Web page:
Outbreak of the war
End of the war

‘The Allies’ Successes’

What the Habsburg Army failed to achieve alone, it managed with help of the Allies from autumn 1915: the Central Powers gained substantial territory, forcing the Serbian army to retreat.

Under the command of General August von Mackensen, the Austro-Hungarian and German military units began an offensive against Serbia on October 6, 1915. A few days later, after an alliance treaty with Berlin, Bulgaria declared war on their beleaguered neighbours.

Meanwhile, the French and the British attempted in vain to relieve their Serbian allies. The latter, plagued moreover by epidemics and insufficient supplies, had been unable to withstand the foes’ superior numbers and more advanced weapons. The enemy invaders marched into Belgrade on October 9 and Niš on November 5.

Bad weather conditions slowed down the German and Austrian advance, saving, however, the Serbian Army from encirclement. They retreated to Durazzo and San Giovanna di Medusa on the Adriatic Sea. From there, supported by the Entente allies, they reached the island of Corfu where they could regenerate and reform.

Meanwhile, the Central Powers were able to record further successes. The capitulation of Montenegro on January 23, 1916 and the retreat of the Italians, now fighting on the side of the Entente, opened up favourable conditions for the Germans and Austrians to conduct further military operations, especially since the war fronts only stabilised in North Albania and along the Bulgarian-Greek border. This afforded Berlin and Vienna direct access to Istanbul, useful in particular as a supply line for troops stationed in the Dardanelles.


Angelow, Jürgen/Gahlen, Gundula (Hrsg.): Der Erste Weltkrieg auf dem Balkan. Perspektiven der Forschung, Berlin 2011

Fryer, Charles E.J.: The Destruction of Serbia in 1915, New York 1997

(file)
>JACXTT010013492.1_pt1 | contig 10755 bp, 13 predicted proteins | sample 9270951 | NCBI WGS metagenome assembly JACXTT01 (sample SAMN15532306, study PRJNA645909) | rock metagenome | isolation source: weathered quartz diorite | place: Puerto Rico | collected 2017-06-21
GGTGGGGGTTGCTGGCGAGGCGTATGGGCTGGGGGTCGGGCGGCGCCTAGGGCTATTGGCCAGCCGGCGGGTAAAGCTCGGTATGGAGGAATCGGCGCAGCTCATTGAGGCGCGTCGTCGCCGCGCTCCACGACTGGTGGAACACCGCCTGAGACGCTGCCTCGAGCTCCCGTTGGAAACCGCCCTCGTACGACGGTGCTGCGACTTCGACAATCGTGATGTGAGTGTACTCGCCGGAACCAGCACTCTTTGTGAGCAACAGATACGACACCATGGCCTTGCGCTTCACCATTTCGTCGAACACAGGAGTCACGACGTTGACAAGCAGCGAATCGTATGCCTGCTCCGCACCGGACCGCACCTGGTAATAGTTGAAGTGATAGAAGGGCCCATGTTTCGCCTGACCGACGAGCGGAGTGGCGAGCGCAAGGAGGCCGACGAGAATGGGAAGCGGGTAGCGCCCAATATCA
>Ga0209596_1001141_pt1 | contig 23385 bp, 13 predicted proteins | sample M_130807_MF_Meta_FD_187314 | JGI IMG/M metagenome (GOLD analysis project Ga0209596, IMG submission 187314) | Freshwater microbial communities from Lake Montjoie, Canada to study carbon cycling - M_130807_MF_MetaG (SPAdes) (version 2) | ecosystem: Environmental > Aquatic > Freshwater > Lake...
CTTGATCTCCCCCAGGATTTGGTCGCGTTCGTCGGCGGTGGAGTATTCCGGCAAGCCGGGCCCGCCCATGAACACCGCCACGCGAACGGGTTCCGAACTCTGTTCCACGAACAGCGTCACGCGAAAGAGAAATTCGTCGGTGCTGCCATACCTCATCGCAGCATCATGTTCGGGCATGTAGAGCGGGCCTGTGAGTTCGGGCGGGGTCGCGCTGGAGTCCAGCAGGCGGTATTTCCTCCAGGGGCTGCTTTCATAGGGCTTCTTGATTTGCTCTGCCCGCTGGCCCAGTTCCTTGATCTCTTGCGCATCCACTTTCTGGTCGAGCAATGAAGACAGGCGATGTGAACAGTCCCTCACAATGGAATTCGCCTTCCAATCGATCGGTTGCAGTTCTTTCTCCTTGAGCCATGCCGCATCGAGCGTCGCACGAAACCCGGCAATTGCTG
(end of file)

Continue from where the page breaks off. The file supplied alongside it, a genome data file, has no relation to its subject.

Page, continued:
Gumz, Jonathan E.: The Resurrection and Collapse of Empire in Habsburg Serbia, 1914–1918, Cambridge 2009

Reichl-Ham, Claudia (Red.): Der unbekannte Verbündete – Bulgarien im Ersten Weltkrieg, Wien 2009

Contents related to this chapter


  • Aspect

    Power blocks

    At the start of the war France, Britain and Russia formed the Triple Entente, extending the existing Entente Cordiale between Britain and France. The aim was to curb the ambitions of the German Empire under Wilhelm II to become a major power. Italy joined the war in 1915 on the side of the Entente. On the other side were the Central Powers consisting of the German Empire, Austria-Hungary, Bulgaria and the Ottoman Empire. In 1917 the USA entered the war on the side of the Entente, marking a decisive turning point that was to lead to the military collapse of the Central Powers.


  • Development

    Austria-Hungary and Germany: complicated relations

    Vienna and Berlin became closely associated following the Dual Alliance of 1879, although the Habsburg Monarchy was the junior partner. Its dependence in terms of foreign policy became all the more clear after the political unification of Germany in 1871 made it the dominant power in Central Europe. In domestic policy as well, dependence on the Hohenzollern empire made the German element predominant in the multi-ethnic state. The German-speaking populations were split in their identification with Austria and Germany.